Some people fret about ivies, as though they were vampires, sucking mortar out of walls and the sap from living trees. They can certainly smother trees, but they don't appear to live off them in a parasitic way. Ivy grows from its own roots in the ground, and if you cut a stem that is growing up a tree, the part above the cut dies. The suckers that clamp on to the tree are there to hold the ivy in place, not to provide a mainline into the tree's own veins.

The suckers are tenacious, so that if you pull ivy off old walls, it will bring mortar with it. But only if the mortar was loose in the first place. We had this problem on an old retaining wall in the garden. It was bulging and dangerously fragile. In the end, I clipped the ivy against the wall, which brought it under control without the complications of trying to prise it off altogether. Now it looks more like a hedge than a wall, with the complicated interlacing of the ivy's stems, I think, keeping the masonry upright rather than bringing it to its knees.

It would be no good doing that on a wooden board fence. The bull-nosed growing tips of the ivy would push their way through the cracks between the boards and gradually force them apart. The same thing would happen on a larch-lap fence. But ivy can transform the hideous chain-link fences that developers sometimes put up round new houses. In small plots, a chain- link fence covered with clipped ivy has the added advantage of taking up less room than other hedging plants. Especially Leyland cypress. Any train journey shows you what hideous dark prisons these make of the average back garden.

But if you want ivy to flower and berry, you have to give it its head. Ivy can either climb or creep along the ground, depending on where it finds itself. If it climbs, it will change after a while into a completely different animal. A climbing ivy such as our native Hedera helix has lobed leaves arranged flatly in a single plane on either side of the stem. But when it has built itself up sufficiently, it launches out into great billowing side growths.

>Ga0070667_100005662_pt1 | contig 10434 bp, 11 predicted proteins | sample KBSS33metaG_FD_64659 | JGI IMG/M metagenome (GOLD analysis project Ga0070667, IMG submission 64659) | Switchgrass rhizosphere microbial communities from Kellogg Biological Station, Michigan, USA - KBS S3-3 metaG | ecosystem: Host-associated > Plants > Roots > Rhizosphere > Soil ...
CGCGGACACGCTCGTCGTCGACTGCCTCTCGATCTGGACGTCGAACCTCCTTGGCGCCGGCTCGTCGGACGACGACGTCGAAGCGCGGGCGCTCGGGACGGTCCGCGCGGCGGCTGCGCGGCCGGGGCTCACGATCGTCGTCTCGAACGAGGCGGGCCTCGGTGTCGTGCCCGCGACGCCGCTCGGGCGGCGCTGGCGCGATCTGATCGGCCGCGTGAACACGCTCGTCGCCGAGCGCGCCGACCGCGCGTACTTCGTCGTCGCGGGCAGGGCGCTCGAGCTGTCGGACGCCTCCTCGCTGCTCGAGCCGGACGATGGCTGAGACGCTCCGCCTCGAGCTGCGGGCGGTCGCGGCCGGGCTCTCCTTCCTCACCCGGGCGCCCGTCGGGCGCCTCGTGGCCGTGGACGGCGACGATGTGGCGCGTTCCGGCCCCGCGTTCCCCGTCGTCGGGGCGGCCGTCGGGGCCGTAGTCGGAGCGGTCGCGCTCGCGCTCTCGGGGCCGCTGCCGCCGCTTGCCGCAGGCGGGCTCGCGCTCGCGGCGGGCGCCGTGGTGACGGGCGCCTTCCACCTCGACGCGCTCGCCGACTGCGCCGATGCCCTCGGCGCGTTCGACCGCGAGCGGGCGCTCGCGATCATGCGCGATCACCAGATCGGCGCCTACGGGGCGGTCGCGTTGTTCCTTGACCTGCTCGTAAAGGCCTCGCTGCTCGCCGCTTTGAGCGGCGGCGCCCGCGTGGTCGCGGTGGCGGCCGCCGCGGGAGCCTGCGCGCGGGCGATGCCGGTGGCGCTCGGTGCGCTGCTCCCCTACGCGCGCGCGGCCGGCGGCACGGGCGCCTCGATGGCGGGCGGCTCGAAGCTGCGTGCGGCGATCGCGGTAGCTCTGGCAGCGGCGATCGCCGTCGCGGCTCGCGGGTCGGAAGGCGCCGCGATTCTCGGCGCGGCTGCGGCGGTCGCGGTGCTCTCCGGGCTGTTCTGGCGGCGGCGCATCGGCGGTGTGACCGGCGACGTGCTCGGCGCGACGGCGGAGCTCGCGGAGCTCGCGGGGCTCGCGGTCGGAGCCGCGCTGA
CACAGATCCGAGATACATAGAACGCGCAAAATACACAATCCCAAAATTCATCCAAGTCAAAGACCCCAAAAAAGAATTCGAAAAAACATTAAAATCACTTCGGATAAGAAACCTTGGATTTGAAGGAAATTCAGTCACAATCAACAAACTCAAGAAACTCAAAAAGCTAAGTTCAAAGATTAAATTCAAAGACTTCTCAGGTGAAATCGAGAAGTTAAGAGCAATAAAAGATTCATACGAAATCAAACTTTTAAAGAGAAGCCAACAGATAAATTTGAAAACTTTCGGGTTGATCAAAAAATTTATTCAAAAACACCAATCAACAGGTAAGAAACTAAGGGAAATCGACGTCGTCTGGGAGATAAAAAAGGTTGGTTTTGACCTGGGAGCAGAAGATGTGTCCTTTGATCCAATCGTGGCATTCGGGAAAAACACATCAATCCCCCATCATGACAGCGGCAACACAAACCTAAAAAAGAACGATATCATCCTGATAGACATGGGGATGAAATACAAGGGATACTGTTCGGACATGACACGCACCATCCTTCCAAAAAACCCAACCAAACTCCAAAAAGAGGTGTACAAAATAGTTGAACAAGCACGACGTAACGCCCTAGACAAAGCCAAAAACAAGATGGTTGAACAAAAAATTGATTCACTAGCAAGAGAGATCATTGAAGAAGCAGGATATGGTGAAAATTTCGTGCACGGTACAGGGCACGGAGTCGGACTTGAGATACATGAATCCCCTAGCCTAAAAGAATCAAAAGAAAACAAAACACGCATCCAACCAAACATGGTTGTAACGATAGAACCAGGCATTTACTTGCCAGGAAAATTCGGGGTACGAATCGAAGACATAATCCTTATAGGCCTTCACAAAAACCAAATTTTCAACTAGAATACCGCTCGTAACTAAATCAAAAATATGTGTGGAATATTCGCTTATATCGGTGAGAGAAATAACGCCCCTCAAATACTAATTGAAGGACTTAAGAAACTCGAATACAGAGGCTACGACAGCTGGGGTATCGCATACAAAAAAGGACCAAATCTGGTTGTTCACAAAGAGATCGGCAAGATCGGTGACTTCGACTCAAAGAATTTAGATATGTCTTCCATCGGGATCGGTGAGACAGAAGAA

These stems don't need sucker pads, so don't have them. The leaves on the side growths lose their lobes and become much larger and more rounded in outline (though no less glossy) than the first kind of leaf. And at this time of the year, each of the stems finishes in a miniature explosion of berries. They are grouped in round heads, like the seedheads of dandelions, but much chunkier. The young berries are cream, then become green with brown tops, and finally blackish. They remind me of the complicated models of molecules that scientists build in Horizon.

Creeping ivy never gets to this stage, which is a pity, but it makes unparalleled ground cover under trees, and in other places where it is too dark and shady for grass. If you grow it as a carpet under trees, keep it off the trees' trunks. That is not because it will necessarily hurt them, but because you will lose the pleasure of the contrast between the two - rough-textured, elephant-coloured trunks rising out of a wash of glossy-leaved green. Add evergreen hart's tongue ferns and a few clumps of Iris foetidissima (spears of evergreen leaves and berries of an agreeably shocking orange), for a winter planting that will continue to shine in summer.

Box (including ready trained topiary) is available from the Langley Boxwood Nursery, Rake, near Liss, Hampshire GU33 7JL (01730 894467). Open Monday to Friday, Saturday by appointment only. Plants are available by mail order. Send four first-class stamps for a catalogue. More than 350 kinds of ivy are on sale at Whitehouse Ivies, Eggesford Gardens, Chulmleigh, Devon EX18 7QU (01769 580250). Open daily 9am-5pm. Plants are available by mail order. Send six first-class stamps for a catalogue.